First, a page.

Is our food system so broken that everyday produce is now as valuable on the black market as flat-screen TVs and designer jeans? Apparently so, according to an article published today in the New York Times. Last month, a gang of thieves hijacked six tractor-trailer loads of tomatoes, and a truck full of cucumbers from Florida growers. They also took a truck of meat. Total value of the contraband? $300,000.
While the targeted growers said they'd occasionally experienced small thefts in the past when produce prices surged, this was the first time they'd been targeted by a sophisticated operation. "The thieves seemed deeply versed in the ways of trucking companies and the produce industry … the criminals appeared to have set up a bogus trucking company with the intention of stealing loads of produce," the article stated.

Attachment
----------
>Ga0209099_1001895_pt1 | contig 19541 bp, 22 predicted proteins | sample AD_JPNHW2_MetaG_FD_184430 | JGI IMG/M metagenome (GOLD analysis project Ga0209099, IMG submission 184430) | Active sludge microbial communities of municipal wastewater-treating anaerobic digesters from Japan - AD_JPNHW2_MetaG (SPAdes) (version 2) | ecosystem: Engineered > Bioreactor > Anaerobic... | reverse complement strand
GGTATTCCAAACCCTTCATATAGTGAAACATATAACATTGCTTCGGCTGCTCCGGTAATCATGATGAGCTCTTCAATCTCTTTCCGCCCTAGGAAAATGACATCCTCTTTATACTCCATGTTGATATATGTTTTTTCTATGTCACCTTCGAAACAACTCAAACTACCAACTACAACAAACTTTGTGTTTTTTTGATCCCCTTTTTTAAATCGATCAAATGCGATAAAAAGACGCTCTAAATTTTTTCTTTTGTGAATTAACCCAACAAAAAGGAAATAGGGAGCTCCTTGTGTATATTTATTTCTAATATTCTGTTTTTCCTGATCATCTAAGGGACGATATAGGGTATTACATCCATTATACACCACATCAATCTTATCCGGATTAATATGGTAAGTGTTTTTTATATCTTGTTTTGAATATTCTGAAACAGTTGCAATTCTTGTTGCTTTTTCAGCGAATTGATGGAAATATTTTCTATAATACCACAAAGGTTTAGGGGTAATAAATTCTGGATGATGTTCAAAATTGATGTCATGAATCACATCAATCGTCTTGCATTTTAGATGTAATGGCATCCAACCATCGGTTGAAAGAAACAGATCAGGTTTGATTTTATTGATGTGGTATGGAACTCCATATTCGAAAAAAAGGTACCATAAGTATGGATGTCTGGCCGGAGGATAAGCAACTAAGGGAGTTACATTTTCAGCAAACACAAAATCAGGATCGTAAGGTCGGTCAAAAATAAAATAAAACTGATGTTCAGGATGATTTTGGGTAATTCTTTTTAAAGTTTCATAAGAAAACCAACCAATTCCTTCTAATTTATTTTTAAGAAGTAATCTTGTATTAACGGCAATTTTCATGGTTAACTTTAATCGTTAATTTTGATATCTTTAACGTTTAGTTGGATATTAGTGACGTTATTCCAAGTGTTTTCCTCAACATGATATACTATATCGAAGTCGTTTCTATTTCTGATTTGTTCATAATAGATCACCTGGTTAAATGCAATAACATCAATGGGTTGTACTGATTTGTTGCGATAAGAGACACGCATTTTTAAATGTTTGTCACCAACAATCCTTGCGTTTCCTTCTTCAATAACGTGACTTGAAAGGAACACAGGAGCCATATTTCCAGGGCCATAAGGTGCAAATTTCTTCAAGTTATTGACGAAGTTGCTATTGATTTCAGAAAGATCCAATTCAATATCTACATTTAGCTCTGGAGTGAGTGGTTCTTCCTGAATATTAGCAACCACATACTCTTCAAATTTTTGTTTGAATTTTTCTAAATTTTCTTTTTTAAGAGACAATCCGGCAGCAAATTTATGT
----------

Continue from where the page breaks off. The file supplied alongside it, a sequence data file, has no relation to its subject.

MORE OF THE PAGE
Unsuspecting growers willingly loaded up the fake trucking company, E&A Transport Express, with goods destined for retailers across the country including stores in Detroit, Los Angeles and Sacramento. None of the shipments reached their intended destinations. Where they landed is still unknown, though investigators suspect a buyer was in place.
Obviously weather impacts crop values, in this case the thieves struck after a deep freeze sent tomato prices soaring, but rising food and commodity prices also play a huge role. International demand and higher transportation costs are increasing the price of doing business across the supply chain. What's currently being done to address rising oil prices and increasing food demands from 3rd world countries? I'm no economist, but it certainly appears not enough. In February, food prices rose 3.9 percent—that's the biggest jump in nearly 40 years according to the U.S. Labor Department. Is more produce larsony like this in our future? From where I'm sitting, I'd say so.